For the past 18 months I’ve been funded by Kilkenny Leader Partnership to work with the group of gardeners, helping them to grow their own fruit and vegetables as well as create an awareness of local food produce and it’s importance in the local economy. This project has also enabled us to create an opportunity for progressive development and sustainability by creating a mini enterprise.
Meeting for a couple of hours each week, we began in the autumn of 2012 with a short, basic theory led course where gardeners were introduced to vegetable families, crop rotation, soil requirements, the myriad of seed choices as well as the importance of incorporating wildlife into our gardens.
This gave the group a taster of the practical work that would follow in the more garden friendly months and in the spring of 2013, we started work outside on the very small space allocated to us.
A new gardener with the group learns about seed sowing as the more experienced members encouragingly watch on
In the autumn we spent less time weeding and sowing and more time cooking and preserving, as well as learning about selling and marketing an artisan food product. During that time I was able to work alongside the group, preparing pickles and chutneys from produce we’d grown from seed. Once labelled, over a 100 jars were taken to the three-day Savour Kilkenny Food Festival where they were proudly showcased and sold by the Callan and Goresbridge gardeners who’d helped to create them..
Kilkenny Community Garden Network Pickles & Preserves
The mini enterprise was a success in many ways as the gardeners were able to take part and see, first hand, everything involved in setting up and operating a small, local business. The money raised will help to fund further development projects planned for the garden..
The activity also allowed the gardeners to come to the decision that they much preferred to grow the vegetables and give them to friends and not to sell them! It wasn’t a process they all enjoyed and the group have a new respect for those that do it to make a full-time living. They also have an understanding why small business’ have to charge realistic prices based on time and quality of ingredients. As a result and following discussions with Olive Maher, the forward thinking manager of the resource centre, over the coming months we’ll be trying a different approach with the garden.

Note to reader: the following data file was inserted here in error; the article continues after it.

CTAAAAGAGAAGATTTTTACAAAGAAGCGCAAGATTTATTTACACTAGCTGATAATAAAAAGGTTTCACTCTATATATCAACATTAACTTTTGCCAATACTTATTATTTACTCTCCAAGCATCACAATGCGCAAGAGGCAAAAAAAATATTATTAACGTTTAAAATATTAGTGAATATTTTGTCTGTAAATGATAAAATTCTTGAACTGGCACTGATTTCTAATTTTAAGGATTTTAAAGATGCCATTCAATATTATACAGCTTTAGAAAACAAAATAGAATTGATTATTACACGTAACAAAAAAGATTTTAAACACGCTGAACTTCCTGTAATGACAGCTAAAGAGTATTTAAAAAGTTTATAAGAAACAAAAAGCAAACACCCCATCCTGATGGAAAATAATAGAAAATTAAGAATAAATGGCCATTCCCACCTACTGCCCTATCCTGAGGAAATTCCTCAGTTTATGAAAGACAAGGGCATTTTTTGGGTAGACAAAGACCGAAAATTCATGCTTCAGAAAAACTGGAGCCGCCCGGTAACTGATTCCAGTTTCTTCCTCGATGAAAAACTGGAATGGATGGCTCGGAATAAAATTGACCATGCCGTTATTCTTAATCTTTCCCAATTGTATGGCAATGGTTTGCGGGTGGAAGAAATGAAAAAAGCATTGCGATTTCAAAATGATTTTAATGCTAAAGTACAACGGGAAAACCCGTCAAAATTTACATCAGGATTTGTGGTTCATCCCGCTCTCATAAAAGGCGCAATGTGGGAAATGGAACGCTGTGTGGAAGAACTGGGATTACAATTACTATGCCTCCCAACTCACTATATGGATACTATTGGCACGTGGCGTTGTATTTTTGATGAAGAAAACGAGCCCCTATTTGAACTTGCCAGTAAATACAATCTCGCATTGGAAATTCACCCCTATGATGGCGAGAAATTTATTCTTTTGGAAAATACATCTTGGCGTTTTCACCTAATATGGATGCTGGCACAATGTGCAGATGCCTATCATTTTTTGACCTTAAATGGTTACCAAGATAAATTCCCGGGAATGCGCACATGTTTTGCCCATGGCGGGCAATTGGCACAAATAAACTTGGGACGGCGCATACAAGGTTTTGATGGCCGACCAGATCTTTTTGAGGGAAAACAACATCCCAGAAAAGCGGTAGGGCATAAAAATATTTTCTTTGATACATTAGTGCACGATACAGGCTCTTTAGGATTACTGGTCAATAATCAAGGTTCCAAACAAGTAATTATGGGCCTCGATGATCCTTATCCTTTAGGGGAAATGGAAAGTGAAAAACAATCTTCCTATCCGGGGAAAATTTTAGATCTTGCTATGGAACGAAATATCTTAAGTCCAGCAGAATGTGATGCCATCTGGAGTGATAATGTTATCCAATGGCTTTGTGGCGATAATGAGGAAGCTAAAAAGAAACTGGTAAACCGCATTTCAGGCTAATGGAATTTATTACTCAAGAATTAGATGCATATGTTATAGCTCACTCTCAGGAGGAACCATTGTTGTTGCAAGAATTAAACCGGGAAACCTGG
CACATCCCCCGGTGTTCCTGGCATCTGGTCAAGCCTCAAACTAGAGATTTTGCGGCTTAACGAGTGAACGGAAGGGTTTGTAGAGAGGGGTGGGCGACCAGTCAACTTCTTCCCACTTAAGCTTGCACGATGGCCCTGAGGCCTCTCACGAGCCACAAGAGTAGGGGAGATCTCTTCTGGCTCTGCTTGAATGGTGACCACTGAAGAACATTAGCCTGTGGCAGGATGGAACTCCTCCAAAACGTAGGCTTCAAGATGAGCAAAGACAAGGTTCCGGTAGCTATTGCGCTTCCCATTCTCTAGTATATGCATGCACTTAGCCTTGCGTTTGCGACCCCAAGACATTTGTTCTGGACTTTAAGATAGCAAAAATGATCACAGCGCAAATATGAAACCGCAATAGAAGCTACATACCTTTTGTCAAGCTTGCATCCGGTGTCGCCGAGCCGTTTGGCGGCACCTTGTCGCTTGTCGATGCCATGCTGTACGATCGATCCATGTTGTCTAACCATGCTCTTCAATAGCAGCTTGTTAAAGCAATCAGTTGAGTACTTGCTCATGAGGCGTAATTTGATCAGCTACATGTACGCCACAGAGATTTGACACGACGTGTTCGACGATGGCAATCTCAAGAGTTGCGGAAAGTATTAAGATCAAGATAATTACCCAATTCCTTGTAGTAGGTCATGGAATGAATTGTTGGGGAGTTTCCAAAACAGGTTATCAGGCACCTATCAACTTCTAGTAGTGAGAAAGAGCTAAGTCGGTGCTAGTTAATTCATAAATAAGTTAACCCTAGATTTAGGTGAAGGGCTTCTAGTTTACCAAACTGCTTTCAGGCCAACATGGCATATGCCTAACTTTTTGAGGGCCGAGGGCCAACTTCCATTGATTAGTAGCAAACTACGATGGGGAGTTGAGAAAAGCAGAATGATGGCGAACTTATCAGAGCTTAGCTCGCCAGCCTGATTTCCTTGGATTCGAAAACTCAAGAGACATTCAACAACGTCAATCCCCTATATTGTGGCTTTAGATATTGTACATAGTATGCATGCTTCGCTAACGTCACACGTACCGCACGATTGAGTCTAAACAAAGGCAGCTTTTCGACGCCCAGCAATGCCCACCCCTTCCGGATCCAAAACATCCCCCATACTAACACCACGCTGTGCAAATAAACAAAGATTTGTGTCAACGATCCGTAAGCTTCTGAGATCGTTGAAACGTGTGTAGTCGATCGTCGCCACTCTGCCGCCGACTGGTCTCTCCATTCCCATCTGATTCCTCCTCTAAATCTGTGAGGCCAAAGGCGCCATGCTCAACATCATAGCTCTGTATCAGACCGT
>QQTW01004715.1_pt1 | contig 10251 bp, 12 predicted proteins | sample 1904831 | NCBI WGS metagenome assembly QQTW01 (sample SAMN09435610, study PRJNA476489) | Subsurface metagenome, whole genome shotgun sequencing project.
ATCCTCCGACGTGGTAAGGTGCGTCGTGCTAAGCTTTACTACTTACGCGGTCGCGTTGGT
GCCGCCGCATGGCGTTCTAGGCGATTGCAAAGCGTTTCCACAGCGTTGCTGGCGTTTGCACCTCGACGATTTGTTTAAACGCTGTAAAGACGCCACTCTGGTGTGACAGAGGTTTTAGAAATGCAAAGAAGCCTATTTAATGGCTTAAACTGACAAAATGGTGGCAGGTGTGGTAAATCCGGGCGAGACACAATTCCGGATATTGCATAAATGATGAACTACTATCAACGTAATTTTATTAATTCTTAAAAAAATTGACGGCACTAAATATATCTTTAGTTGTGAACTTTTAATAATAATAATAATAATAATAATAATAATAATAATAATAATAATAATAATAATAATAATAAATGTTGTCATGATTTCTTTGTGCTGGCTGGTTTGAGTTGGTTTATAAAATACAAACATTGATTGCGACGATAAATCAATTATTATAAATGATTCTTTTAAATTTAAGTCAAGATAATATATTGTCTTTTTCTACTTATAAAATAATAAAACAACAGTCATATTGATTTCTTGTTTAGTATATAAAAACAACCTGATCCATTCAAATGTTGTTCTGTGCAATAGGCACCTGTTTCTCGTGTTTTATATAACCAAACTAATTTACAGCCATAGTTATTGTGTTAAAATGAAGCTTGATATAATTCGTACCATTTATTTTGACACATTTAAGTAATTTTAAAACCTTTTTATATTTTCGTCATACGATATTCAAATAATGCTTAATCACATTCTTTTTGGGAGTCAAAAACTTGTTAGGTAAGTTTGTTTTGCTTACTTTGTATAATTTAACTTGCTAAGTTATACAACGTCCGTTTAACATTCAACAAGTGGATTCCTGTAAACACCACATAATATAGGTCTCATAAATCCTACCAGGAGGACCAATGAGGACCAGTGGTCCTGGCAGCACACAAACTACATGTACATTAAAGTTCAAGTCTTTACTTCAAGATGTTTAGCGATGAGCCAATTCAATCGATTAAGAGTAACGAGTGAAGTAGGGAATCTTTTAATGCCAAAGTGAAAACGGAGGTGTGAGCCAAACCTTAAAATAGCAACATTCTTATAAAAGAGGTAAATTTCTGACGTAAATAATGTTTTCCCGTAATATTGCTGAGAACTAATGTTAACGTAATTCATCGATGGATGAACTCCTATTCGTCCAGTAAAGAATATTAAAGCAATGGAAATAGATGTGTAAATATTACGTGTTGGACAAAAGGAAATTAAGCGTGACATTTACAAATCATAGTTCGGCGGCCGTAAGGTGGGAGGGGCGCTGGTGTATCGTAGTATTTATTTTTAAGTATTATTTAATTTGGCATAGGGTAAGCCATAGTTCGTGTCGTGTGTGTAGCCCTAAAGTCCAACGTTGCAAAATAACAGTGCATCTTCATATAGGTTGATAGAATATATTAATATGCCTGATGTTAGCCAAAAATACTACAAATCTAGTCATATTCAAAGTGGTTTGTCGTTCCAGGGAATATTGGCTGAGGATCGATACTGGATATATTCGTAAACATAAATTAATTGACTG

Gardeners learn about recycling & gardening
Plans have been made to build more high raised beds that can accommodate people with movement difficulties and due to the extra growing space, will enable the centre to run very relevant and beneficial workshops for the community, using the garden as the hub.
Dee : Photo Credit Catherine Drea
A basic budget cookery course is being planned that will use seasonal produce grown and harvested from the garden, as the core ingredients.
The feasibility of running a basic landscaping course, perhaps with some stonework, where participants will learn to make a seating area and outside barbecue/cooking area is also being considered.
The Family Resource Centre also plan to run a separate mini enterprise course for local people, again using produce grown in the garden.
These courses will be available to everyone in the local community at very reduced rates and the gardeners will have a choice on whether they wish to attend them or just continue working together in the garden and providing fresh produce for them. Lastly and perhaps most importantly in a community, the centre are planning a summer party for everyone who visits, volunteers or learns there and I will be working with the community gardeners to provide as much food as we can for that.
There are no hard and fast rules about community gardens – each one is unique. Sometimes it takes a while to figure out how to get the most from your garden and sometimes you have to adapt and change original plans, as in the case above.
Community gardens are however, excellent social levellers, creating excellent opportunities for people to integrate, interact, learn, work alongside one another and share; skills that are sometimes overlooked but are so necessary in functioning communities, workplaces, home and society in general.